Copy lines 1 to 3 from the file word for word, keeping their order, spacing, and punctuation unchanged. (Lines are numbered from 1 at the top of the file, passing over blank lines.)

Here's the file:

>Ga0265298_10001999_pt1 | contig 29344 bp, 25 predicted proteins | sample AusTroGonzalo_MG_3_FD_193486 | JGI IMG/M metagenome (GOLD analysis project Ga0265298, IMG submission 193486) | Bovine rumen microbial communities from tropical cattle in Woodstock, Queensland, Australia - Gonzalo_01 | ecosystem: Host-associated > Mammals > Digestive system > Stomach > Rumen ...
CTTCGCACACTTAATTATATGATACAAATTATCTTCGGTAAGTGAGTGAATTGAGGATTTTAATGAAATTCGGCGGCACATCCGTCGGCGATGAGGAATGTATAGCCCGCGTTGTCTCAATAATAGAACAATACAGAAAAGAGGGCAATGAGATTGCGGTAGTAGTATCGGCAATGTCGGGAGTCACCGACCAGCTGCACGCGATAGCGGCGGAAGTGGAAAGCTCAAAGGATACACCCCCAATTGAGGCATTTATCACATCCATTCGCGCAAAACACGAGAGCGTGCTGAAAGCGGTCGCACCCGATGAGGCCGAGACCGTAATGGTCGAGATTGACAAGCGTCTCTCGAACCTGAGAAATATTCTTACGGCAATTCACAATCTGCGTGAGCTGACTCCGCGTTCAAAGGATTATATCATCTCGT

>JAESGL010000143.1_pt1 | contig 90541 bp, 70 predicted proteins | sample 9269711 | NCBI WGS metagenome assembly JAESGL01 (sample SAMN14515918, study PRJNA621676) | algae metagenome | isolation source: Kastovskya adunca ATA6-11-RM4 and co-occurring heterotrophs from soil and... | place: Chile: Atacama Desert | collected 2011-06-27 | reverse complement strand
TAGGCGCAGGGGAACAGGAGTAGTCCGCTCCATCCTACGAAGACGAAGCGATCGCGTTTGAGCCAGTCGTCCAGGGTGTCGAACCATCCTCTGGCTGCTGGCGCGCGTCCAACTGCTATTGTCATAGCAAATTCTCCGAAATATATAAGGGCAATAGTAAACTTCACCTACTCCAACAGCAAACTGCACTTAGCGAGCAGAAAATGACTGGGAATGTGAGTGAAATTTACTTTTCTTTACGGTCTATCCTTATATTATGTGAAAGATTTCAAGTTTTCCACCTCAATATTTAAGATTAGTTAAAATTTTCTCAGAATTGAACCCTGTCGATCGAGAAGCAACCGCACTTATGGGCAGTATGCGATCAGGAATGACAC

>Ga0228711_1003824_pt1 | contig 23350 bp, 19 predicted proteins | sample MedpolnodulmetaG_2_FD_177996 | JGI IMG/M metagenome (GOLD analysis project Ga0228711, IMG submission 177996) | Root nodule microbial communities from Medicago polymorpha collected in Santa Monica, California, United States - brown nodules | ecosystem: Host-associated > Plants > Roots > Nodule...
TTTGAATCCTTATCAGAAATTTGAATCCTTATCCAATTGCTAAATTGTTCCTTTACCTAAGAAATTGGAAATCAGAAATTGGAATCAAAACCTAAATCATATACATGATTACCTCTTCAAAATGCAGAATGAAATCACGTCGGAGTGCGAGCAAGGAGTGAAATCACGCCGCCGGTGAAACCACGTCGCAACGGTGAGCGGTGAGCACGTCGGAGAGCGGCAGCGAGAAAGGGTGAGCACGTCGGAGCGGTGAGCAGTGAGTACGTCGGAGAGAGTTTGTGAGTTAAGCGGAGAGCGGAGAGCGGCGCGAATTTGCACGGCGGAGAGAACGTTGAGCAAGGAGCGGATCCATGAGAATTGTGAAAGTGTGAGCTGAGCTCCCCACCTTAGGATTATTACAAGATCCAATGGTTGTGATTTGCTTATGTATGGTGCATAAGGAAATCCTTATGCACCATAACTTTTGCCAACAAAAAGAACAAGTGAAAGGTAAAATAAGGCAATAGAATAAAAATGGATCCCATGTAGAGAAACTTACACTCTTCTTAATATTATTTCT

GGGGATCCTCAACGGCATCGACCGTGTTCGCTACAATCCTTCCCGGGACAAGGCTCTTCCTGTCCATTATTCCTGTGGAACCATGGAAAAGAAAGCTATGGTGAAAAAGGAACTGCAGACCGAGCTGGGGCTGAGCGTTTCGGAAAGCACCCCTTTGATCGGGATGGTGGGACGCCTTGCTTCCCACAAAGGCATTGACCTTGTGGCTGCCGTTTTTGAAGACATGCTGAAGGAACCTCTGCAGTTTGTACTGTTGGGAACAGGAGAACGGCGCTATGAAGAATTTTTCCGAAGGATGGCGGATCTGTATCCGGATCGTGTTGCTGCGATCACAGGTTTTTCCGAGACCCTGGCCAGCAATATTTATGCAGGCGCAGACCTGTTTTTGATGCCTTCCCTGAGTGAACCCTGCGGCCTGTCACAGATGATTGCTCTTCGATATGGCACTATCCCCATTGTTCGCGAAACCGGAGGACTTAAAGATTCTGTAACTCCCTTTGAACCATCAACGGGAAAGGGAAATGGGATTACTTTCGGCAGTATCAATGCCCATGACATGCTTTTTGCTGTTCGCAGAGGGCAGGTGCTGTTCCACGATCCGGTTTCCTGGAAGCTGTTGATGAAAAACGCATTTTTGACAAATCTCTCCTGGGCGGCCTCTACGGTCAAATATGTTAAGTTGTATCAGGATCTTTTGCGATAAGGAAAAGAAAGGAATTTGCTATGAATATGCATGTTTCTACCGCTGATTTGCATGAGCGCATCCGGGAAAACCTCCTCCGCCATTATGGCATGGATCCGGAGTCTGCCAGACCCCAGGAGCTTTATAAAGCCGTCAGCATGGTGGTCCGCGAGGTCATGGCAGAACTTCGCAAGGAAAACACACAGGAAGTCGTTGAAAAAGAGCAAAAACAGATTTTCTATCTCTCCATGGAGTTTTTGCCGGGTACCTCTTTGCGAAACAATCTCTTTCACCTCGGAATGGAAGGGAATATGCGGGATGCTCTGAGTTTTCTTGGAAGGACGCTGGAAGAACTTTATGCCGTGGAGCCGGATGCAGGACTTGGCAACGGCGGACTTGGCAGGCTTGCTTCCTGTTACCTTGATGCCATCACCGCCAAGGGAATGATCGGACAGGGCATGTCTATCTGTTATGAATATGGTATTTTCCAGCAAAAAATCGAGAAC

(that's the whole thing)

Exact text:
>Ga0265298_10001999_pt1 | contig 29344 bp, 25 predicted proteins | sample AusTroGonzalo_MG_3_FD_193486 | JGI IMG/M metagenome (GOLD analysis project Ga0265298, IMG submission 193486) | Bovine rumen microbial communities from tropical cattle in Woodstock, Queensland, Australia - Gonzalo_01 | ecosystem: Host-associated > Mammals > Digestive system > Stomach > Rumen ...
CTTCGCACACTTAATTATATGATACAAATTATCTTCGGTAAGTGAGTGAATTGAGGATTTTAATGAAATTCGGCGGCACATCCGTCGGCGATGAGGAATGTATAGCCCGCGTTGTCTCAATAATAGAACAATACAGAAAAGAGGGCAATGAGATTGCGGTAGTAGTATCGGCAATGTCGGGAGTCACCGACCAGCTGCACGCGATAGCGGCGGAAGTGGAAAGCTCAAAGGATACACCCCCAATTGAGGCATTTATCACATCCATTCGCGCAAAACACGAGAGCGTGCTGAAAGCGGTCGCACCCGATGAGGCCGAGACCGTAATGGTCGAGATTGACAAGCGTCTCTCGAACCTGAGAAATATTCTTACGGCAATTCACAATCTGCGTGAGCTGACTCCGCGTTCAAAGGATTATATCATCTCGT

>JAESGL010000143.1_pt1 | contig 90541 bp, 70 predicted proteins | sample 9269711 | NCBI WGS metagenome assembly JAESGL01 (sample SAMN14515918, study PRJNA621676) | algae metagenome | isolation source: Kastovskya adunca ATA6-11-RM4 and co-occurring heterotrophs from soil and... | place: Chile: Atacama Desert | collected 2011-06-27 | reverse complement strand